This is the extent of what we learn about Little Bill’s background, but it says much about his perspective. Coming from the 1870s West, Daggett clearly experienced pervasive wanton violence in such places as Shackleford County, Texas, where bands of roving criminals often ran frontier towns. Cormac McCarthy’s description of a saloon in 1878 Ft. Griffin, Texas in the great Blood Meridian evokes this sort of society: “A dimly seething rabble had coagulated within… he was among every kind of man, herder and bullwhacker and drover and freighter and miner and hunter and soldier and pedlar and gambler and drifter and drunkard and thief and he was among the dregs of the earth in beggary…” Ft. Griffin was located in what was then one of the most lawless parts of America, and the type of town Little Bill had come from, if not that place exactly, and help explain his leadership style.
Little Bill’s first encounters with English Bob and William Munny starkly display this leadership. In two confrontations similar in their origins and outcomes, Little Bill badly beats first the suave English Bob and then Munny for entering town and not surrendering their firearms pursuant to the advertised county ordinance. The scenes further cement Little Bill’s status as the film’s heavy, but they also demonstrate his sympathetic motivations.
Little Bill and the audience already know of English Bob’s deadly nature, revealed from the fear of his fellow train passengers who comment on his penchant of gunning down Chinese immigrants; Munny’s reputation as a murderer is established early by the Schofield Kid’s awe, and while Daggett does not know it initially, he correctly surmises that Munny too has arrived in town for blood. As Daggett separately pummels the two assassins, he revealingly bellows that their ilk may be tolerated down in Wichita and Cheyenne, but not in Big Whiskey. He later delineates his philosophy to the simpering W.W. Beauchamp (played in a terrific send-up of Hollywood itself by Saul Rubinek): “I do not like assassins or men of low character, like your friend English Bob,” who Daggett explains once gunned down a disarmed man over a woman (ironically only to fabricate the tale through Beauchamp). Little Bill believes that the only way to deal with assassins who embody the carnage of the west is through opposing brute force, and he uses that force to run a black-and-blue Bob out of town.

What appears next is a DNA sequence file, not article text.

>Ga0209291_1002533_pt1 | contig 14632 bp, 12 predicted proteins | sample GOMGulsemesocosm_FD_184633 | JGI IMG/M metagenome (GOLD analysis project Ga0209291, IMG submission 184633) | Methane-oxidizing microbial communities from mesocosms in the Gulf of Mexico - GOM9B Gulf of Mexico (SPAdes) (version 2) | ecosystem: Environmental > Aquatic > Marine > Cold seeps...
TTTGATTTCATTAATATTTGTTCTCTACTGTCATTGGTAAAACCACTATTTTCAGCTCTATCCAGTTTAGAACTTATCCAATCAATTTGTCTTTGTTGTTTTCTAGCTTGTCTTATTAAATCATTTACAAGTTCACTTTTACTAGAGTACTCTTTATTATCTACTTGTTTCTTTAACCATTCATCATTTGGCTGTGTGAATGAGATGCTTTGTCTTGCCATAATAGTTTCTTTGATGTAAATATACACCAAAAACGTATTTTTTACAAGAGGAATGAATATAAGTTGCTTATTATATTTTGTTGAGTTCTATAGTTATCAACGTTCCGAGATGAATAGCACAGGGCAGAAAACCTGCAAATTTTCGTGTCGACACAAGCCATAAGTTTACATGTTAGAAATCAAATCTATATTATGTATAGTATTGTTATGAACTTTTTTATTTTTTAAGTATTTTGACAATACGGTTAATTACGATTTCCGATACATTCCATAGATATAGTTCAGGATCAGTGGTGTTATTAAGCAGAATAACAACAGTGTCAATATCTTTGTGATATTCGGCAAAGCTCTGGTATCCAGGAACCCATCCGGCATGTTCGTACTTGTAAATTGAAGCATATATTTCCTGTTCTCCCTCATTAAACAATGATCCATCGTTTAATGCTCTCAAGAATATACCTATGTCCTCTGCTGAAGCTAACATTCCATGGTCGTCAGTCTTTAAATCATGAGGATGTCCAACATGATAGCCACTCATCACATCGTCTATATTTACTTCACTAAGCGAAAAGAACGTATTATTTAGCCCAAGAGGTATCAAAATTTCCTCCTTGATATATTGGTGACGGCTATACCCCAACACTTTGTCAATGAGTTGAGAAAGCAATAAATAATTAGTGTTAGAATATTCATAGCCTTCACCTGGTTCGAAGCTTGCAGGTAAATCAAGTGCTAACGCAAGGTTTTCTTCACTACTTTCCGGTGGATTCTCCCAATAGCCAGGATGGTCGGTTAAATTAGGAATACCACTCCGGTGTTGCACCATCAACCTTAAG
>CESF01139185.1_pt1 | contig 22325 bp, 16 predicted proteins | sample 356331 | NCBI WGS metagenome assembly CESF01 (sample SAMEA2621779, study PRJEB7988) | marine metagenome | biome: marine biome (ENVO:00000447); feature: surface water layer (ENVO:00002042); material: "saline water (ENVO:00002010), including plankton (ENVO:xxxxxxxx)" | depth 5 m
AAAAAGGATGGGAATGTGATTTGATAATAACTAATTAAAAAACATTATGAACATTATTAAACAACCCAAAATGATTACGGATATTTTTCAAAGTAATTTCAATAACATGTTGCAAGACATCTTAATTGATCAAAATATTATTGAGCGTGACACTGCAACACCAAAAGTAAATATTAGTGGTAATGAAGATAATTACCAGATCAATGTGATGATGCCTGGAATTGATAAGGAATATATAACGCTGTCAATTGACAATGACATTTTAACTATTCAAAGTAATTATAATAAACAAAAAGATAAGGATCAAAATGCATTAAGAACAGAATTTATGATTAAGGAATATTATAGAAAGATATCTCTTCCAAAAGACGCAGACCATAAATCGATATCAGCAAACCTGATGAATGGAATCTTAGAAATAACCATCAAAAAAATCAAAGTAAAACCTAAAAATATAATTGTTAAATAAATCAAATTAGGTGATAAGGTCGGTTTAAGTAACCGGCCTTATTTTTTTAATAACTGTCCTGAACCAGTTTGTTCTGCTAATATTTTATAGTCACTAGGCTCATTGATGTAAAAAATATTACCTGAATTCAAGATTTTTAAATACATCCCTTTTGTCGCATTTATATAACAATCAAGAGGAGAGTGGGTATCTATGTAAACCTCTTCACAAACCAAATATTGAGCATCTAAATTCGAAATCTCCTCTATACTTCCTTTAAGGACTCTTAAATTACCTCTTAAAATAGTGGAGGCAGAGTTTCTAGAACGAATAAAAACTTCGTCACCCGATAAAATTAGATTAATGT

Little Bill’s past in post-Civil War Texas and Kansas informs his rule in Big Whiskey, which up to this point in 1881 has not yet been torn down by the violence so common back east. His ruthlessness and dictatorial laws, while stark, are his way of keeping the peace to create a place to put down his new house.
Of course, it is Little Bill’s violent enforcement that costs him his life in the final shootout. Facing the end of Munny’s shotgun, Daggett calls the avenging dark angel Eastwood “a cowardly son of a bitch” for killing an unarmed man (much as English Bob had once done) and for “kill[ing] women and children” before Munny guns him down, along with Skinny and most of the overmatched deputies. With Munny standing over him, Little Bill croaks, “I don’t deserve this – to die like this! I was building a house.”
When the kill shot rings out and past Eastwood’s shadowed face, the audience – myself sometimes included – cheers at the baddie getting his comeuppance, but the moral picture is far hazier. Little Bill’s last words encapsulate his sense of frontier nobility as he sought to build a community and protect it from the bloody rigors of the age. In an interview on his film, Eastwood has acknowledged this perspective: “He was a sheriff, who had noble ideas. He had a small town, and he ran it with a lot of strength… He had dreams...”
Little Bill’s tough enforcement is likely the only way to meet the challenge of the time and place, but its effectiveness inspires the same dangerous people he fights to pursue him and seek brutal revenge. Indeed, it is Daggett’s ruthless killing of Munny’s partner Ned Logan (Morgan Freeman) to get information on Munny that leads Munny to kill Little Bill and ravage his town to a point from which the Wyoming backwater will probably never recover. Daggett was building a house, of shoddy construction maybe, but it was well-intentioned and just.
In the end, though, Little Bill is ultimately incapable of taming the world of Big Whiskey.
Mark Greenbaum's work has appeared in The New York Times, Salon, The LA Times, The New Republic, and other publications. This is his first piece for Press Play.